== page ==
• The prevalence of stunting in Ghana varies widely by residential and socio-economic factors. Disaggregation of the national average shows that the prevalence of stunting is significantly higher among children from rural areas, from poorer households, and whose mothers were less educated.  Regional variation was also considerable with children from the Northern Region being almost three times more likely to be stunted than those from the Greater Accra region.  As expected, older children were substantially more likely to be stunted, given the historicity of the problem. 

 

  • Heterogeneity in the rate of change of stunting prevalence between 2003 and 2006 by selected background characteristics is also of concern.  The percentage reduction in stunting prevalence from 2003 to 2006 was substantially lower among the disadvantaged:  children in rural areas (18%),  whose mother has no formal education (21%), girls (18%), compared to those in urban areas (34%), whose mother has at least secondary education (30%), and boys (29%).  The fact that such regions as Upper West and Northern Regions managed to considerably reduce the proportion of stunted children during the same period, even thought the prevalence is still extremely high, is encouraging (Figure 2).
  • Undernutrition has enormous consequence for morbidity, mortality, and development of children.  It retards their physical growth and increases their susceptibility to and severity of disease, which in turn increases the risk of further undernutrition, thereby putting the child in the midst of a vicious circle of infection and undernutrition.  Particularly, the interplay between undernutrition, anemia, and malaria is deleterious.  Malaria is more frequent and severe among children with protein-energy undernutrition and/or micronutrient deficiencies, leading to higher morbidity and mortality due to impaired host immunity.  A recent study in northern Ghana reported that underweight children are significantly more likely to have clinical malaria and anemia (odds ratio=1.67 and 1.68 respectively).  At the same time, the incidence of malaria has a significant effect on the prevalence of anemia, underweight and stunting, especially among children under two.  A meta analysis of community based studies of insecticide-treated bed nets (ITN), anti-malarial chemoprophylaxis and insecticide residual spraying shows that malaria control interventions increased hemoglobin among children by, on average, 0.76 g/dl, and thereby substantially reducing both mild and severe anemia (relative risk= 0.73 for hemoglobin <11g/dl; 0.4 for hemoglobin <8 g/dl).  Therefore, malaria control programs alone may not have the desired impact on childhood morbidity on a large scale without concomitant nutrition programs and vice versa.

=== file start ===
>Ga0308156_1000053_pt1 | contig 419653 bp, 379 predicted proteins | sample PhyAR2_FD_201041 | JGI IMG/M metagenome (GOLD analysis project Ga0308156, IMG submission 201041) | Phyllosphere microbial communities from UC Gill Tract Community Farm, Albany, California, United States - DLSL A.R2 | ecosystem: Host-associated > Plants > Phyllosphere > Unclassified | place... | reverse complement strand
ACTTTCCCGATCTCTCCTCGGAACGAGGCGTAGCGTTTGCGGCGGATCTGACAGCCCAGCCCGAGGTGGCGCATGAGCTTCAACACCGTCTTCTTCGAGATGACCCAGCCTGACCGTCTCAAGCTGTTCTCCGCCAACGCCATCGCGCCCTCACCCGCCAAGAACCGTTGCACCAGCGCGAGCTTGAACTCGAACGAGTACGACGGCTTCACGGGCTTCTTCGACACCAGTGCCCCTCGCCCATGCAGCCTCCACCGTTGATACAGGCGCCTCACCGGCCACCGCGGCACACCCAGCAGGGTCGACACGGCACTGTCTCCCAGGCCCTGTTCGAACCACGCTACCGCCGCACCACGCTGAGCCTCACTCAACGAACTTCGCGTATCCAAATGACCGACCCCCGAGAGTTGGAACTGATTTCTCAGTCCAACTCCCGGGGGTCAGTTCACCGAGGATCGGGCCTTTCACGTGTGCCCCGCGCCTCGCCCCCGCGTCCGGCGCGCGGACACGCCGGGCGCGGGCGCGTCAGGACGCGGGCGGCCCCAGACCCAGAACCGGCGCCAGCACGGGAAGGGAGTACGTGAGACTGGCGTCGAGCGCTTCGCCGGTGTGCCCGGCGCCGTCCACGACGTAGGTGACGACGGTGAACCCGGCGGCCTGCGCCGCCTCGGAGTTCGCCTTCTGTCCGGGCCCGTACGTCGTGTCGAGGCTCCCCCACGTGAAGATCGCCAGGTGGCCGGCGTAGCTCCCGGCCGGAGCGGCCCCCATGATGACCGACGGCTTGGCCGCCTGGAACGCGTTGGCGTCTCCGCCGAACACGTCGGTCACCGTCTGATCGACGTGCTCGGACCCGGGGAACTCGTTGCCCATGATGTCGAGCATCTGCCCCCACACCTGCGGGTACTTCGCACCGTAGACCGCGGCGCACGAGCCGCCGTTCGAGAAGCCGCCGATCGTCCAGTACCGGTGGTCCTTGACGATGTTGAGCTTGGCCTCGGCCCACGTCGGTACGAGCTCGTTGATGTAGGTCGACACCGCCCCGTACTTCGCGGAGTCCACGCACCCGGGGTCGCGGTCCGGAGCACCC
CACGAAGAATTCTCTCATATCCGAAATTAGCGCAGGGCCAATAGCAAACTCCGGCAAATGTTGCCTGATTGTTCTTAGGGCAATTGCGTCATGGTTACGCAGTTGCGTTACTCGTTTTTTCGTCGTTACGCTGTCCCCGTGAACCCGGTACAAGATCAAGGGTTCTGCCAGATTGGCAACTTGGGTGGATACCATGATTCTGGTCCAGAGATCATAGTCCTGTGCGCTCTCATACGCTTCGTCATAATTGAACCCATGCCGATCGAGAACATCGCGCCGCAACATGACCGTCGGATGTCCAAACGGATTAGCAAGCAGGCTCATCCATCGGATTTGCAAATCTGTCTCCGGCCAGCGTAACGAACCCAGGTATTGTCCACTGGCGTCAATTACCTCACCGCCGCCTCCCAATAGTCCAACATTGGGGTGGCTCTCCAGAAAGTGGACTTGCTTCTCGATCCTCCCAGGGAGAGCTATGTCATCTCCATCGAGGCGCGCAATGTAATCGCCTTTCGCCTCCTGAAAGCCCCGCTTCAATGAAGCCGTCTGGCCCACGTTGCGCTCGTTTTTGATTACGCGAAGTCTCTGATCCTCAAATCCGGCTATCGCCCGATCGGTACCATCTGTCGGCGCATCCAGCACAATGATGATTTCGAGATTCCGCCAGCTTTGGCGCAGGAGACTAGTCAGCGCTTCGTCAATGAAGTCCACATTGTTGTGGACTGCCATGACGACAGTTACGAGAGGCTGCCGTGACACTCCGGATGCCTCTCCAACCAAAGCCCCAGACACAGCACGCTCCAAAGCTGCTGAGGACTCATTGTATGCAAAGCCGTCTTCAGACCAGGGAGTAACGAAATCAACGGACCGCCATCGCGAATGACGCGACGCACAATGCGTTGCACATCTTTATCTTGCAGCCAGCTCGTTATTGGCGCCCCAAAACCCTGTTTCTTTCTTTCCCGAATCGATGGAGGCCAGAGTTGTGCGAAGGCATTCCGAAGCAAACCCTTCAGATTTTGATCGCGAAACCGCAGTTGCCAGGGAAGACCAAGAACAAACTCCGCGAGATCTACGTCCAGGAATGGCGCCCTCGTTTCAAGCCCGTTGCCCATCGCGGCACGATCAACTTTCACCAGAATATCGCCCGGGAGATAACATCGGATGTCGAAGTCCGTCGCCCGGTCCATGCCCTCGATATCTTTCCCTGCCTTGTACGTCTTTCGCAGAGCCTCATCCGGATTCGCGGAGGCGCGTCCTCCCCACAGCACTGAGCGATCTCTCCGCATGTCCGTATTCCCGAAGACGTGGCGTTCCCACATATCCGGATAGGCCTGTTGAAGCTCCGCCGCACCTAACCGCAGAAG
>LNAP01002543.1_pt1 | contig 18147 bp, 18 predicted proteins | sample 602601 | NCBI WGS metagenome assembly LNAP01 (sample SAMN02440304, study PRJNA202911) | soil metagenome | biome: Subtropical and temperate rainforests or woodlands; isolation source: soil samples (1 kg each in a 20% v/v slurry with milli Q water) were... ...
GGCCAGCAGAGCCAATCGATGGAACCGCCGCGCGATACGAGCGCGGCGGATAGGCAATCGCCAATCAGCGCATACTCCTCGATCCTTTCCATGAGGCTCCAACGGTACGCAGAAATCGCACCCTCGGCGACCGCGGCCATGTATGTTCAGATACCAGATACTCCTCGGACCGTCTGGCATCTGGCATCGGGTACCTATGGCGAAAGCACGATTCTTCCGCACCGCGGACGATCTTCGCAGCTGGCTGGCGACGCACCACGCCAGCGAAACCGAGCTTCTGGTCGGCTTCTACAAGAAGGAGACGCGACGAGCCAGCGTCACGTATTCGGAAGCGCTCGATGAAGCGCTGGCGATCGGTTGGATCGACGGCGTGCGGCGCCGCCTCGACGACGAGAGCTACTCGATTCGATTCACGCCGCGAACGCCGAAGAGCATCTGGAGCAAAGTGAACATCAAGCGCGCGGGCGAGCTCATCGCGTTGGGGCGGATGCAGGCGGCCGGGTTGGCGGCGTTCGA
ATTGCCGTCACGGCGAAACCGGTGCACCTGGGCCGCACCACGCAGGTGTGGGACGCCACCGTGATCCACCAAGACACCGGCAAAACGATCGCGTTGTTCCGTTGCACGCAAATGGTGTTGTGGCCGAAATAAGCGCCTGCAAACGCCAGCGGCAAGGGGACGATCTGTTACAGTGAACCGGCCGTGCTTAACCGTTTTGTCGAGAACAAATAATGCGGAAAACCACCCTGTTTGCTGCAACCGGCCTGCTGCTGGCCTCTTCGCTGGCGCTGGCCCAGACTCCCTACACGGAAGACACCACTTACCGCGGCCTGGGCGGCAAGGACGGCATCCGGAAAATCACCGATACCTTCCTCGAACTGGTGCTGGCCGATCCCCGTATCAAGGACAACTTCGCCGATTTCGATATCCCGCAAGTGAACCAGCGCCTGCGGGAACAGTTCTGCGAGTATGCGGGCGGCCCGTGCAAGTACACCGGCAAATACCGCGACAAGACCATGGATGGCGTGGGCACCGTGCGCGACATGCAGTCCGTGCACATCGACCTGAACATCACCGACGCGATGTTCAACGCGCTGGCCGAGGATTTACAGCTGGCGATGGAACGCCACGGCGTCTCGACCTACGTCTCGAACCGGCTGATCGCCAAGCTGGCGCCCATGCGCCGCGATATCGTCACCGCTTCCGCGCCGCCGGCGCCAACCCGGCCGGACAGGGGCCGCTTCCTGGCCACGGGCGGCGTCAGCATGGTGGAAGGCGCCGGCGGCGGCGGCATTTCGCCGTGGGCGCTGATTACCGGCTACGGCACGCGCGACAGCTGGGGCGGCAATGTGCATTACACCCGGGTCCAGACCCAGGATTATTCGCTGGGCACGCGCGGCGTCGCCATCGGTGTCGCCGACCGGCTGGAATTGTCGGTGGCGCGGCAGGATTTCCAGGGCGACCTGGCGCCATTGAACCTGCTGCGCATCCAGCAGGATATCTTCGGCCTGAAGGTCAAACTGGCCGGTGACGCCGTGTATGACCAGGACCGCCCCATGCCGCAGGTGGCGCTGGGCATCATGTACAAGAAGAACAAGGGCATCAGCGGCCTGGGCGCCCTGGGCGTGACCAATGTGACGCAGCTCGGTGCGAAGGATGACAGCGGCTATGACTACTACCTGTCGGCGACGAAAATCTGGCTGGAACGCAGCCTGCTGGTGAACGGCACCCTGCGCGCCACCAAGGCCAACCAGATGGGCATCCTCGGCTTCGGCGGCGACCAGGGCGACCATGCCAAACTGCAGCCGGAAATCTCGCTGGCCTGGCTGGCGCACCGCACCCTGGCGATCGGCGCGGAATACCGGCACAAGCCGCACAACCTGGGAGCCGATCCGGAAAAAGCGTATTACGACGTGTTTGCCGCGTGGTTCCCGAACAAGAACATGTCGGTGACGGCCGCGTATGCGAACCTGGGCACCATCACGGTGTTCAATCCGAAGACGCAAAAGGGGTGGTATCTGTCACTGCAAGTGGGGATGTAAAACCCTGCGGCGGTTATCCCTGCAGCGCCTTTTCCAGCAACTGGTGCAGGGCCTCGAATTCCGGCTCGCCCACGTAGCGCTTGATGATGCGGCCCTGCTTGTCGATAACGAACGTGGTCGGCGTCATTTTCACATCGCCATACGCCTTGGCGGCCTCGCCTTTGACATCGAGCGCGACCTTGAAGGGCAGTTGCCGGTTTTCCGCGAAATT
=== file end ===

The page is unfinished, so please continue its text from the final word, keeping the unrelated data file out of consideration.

Figure 2. Health outcomes among children by selected background characteristics


Source: DHS 2003; MICS 2006